Communication in remote teams is a topic that comes up often now that more and more people are working remotely. Usually the articles we see revolve around suggested technology: use Slack for instant chat, use Trello for organizing projects, use Zoom for video chat.
But there is something far more important than the technology you use to communicate: communication skills are key.
A remote employee must have good communication skills. In our interview process for a project manager position, one way we test those skills is by giving the candidate a web developer’s report back after a troubleshooting effort, and asking the candidate to “translate” the report for the end client. We’re looking for clear communication to the client who may not be up on web jargon. We also look for positive communication.
Communication in remote teams is not only important for project managers, though. Clear communication is every bit as important for those in web developer or designer roles on a remote team. RED has been a purely remote team since our creation in 2001, so we have learned some things about clear communication between remote team members.
Here are our tips for communication in remote teams.
- Read carefully.
When a team member sends you an email or task request, make sure you are not skimming. If you think at first you’re missing required information, slow down and take in all the details before reaching out to the team member for more information.
- Ask clarifying questions.
If you are still missing information after reading more closely, reach out to your team member with some clarifying questions. “When you say, X, are you referring to …?” “I understand that you are asking me to … Is that correct?”
- Cross reference.
In your email or task request, include links to all relevant information. This might mean sharing emails, task checklists, Evernotes, or URLs to the relevant pages of the website in question.
- Share information.
We use an internal “professional development blog” for sharing things each team member learns about independently. If we want someone on the team to share more in-depth with the rest of us on a certain topic, we ask them to make a presentation during one of our team video calls.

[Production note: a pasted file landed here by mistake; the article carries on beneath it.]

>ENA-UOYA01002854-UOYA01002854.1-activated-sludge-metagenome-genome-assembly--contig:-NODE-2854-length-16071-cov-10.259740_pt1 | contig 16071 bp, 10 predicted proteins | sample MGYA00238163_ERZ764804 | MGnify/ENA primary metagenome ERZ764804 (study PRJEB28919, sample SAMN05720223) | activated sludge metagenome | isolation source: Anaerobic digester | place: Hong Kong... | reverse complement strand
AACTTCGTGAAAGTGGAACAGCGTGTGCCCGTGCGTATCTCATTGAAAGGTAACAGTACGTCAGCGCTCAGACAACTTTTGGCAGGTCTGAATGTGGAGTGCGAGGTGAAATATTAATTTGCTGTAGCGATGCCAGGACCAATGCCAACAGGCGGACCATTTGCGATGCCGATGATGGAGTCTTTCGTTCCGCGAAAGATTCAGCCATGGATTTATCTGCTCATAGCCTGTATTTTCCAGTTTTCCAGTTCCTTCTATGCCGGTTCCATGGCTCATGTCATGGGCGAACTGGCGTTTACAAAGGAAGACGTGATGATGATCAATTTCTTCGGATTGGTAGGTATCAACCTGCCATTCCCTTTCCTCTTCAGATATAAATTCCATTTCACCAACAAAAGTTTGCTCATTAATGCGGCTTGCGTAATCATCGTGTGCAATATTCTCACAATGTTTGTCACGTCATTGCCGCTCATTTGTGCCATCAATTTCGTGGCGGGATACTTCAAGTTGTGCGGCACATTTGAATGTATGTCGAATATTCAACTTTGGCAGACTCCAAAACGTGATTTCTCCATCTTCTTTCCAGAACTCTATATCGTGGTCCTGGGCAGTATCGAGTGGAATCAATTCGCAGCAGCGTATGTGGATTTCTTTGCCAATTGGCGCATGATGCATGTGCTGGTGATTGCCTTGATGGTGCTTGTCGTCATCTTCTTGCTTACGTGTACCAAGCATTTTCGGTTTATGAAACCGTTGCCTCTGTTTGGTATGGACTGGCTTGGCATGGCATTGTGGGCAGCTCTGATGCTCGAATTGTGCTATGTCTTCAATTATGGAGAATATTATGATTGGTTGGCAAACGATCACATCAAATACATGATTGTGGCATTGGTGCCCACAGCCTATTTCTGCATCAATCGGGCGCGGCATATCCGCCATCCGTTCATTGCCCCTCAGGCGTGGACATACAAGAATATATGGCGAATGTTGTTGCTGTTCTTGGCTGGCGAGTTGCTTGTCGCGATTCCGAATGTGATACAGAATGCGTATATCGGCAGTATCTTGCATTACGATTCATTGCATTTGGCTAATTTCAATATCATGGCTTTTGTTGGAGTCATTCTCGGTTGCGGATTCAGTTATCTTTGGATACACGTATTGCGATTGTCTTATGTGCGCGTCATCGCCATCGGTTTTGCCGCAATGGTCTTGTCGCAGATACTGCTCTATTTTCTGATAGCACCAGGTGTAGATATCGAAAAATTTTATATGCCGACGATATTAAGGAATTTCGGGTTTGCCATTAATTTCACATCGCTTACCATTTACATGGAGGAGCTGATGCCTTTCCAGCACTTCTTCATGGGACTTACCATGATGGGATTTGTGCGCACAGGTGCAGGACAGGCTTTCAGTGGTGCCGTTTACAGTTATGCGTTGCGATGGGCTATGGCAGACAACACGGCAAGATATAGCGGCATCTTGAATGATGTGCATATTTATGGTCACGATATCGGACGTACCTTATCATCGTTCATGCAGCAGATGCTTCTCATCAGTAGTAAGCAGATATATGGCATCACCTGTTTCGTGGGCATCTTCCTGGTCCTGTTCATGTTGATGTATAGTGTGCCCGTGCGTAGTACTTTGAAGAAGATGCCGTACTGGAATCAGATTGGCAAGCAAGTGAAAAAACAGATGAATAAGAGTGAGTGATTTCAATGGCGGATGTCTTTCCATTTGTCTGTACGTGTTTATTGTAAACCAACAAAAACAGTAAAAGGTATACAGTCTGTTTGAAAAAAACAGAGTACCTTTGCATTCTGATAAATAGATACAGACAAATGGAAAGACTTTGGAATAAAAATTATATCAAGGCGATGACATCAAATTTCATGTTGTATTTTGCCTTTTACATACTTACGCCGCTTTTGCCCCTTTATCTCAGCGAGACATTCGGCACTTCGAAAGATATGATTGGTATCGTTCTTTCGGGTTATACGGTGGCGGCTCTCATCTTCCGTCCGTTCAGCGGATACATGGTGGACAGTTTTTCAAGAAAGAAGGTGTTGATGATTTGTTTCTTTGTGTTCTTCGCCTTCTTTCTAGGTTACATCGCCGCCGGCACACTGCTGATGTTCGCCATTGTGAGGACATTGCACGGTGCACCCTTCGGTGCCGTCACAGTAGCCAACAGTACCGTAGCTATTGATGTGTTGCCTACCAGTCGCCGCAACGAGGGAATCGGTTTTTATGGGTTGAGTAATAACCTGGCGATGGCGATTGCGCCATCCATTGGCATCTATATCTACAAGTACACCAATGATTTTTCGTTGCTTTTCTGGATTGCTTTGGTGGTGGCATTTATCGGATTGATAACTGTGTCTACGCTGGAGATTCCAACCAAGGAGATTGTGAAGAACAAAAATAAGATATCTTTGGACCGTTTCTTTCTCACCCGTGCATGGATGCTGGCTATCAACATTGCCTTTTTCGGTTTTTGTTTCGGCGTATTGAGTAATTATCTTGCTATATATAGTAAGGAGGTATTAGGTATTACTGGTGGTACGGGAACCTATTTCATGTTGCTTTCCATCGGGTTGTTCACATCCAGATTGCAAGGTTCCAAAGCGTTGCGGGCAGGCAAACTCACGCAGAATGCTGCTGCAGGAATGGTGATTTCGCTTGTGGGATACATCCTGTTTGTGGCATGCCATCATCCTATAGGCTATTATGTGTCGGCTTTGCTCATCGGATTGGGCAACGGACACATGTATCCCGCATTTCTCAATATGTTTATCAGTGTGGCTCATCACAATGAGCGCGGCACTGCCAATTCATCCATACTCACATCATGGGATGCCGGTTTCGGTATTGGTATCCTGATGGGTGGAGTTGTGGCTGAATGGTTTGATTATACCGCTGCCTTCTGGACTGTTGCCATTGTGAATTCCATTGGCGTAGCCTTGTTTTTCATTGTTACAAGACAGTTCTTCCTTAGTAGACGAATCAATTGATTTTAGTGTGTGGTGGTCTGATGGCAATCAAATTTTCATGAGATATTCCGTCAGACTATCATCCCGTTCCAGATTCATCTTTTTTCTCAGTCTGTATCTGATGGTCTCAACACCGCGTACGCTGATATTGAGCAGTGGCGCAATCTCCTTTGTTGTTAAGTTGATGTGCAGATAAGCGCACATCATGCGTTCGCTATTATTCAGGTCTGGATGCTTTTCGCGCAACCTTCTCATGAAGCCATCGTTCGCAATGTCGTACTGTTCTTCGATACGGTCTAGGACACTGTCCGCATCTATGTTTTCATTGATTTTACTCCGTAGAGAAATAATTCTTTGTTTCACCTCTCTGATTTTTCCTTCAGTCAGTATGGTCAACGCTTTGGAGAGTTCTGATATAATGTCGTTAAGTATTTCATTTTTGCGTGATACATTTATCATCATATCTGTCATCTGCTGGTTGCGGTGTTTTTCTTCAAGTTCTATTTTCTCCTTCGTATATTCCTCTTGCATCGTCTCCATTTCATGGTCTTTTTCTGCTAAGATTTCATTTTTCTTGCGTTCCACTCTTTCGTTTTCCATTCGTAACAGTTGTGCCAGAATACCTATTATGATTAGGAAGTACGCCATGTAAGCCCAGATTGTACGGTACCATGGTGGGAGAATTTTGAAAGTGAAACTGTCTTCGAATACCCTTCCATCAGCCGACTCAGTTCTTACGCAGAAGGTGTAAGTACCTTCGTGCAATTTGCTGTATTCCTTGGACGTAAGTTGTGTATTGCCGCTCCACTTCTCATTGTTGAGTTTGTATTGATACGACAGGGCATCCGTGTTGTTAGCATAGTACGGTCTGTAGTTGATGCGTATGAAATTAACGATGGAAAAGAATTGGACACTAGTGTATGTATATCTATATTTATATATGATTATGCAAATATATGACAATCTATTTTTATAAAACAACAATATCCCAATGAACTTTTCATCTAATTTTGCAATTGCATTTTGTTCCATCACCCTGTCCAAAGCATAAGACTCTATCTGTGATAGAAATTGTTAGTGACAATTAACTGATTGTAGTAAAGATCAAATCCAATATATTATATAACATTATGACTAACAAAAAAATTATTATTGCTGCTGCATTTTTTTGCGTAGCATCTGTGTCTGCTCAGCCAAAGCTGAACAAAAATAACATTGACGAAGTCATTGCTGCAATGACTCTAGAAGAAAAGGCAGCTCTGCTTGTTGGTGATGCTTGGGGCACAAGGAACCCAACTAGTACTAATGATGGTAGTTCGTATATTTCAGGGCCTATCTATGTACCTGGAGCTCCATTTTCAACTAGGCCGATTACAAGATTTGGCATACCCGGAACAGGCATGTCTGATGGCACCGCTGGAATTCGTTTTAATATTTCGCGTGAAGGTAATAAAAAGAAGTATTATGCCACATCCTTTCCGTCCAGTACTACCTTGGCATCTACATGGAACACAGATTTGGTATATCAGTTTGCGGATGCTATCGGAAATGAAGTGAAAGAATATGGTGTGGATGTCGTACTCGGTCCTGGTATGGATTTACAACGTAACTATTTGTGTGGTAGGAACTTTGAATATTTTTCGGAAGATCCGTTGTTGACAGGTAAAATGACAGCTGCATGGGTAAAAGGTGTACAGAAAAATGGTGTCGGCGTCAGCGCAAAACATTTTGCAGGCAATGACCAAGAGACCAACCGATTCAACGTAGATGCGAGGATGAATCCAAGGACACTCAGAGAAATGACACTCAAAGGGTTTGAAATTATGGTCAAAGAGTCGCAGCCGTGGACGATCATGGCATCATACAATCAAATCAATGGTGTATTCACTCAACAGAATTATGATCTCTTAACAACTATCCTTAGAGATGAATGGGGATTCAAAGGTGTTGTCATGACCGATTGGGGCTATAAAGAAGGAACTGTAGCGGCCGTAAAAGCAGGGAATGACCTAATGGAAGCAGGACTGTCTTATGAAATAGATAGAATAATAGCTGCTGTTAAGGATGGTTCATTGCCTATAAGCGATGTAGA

- Don’t make assumptions.
Don’t assume your teammate has information. Your teammate may not remember previous related tasks, or may not have been privy to the same conversation or email communication with the client that you were. Provide all required information explicitly or at the very least, be specific about telling your teammate where he can find the required information.
- Don’t use unclear pronouns.
In your notes to your clients, don’t use pronouns if it’s not abundantly clear what you are referring to. Pronouns cost you more time than they save when it’s not clear what or whom you are talking about.
- Don’t jump to conclusions or project emotions.
If you are reading negative emotions into your teammate’s communication, take a step back. Take a coffee break, clear your head. Then come back and re-read. Does your teammate really intend to be negative or critical, or are you projecting tone that isn’t really there? Remember, it’s hard to communicate tone in the written word. Give your teammate the benefit of the doubt.
- Confirm that you have been understood.
In the same way that you would ask clarifying questions if you don’t understand something, make sure you are being clear and available for further information if necessary. “Is that clear?” or “Let me know if you have further questions” are simple ways to check in with your teammates when you’re sending a message.
Examples of improved remote team communication:
Why? Who is “them”? Who is “their”? Who is “they”?
Clearer: “I asked Bob Jones to include information in Bob Jones International’s first email campaign to inform the subscribers about how they got on this list.”
Why? What is “it”?
Clearer: “I will address the theme update in the security task [and then add a link to the task you are referring to].”
Clear communication saves time for everyone and makes working on a remote team much more enjoyable.
Do you work on a remote team? What are your top communication tips?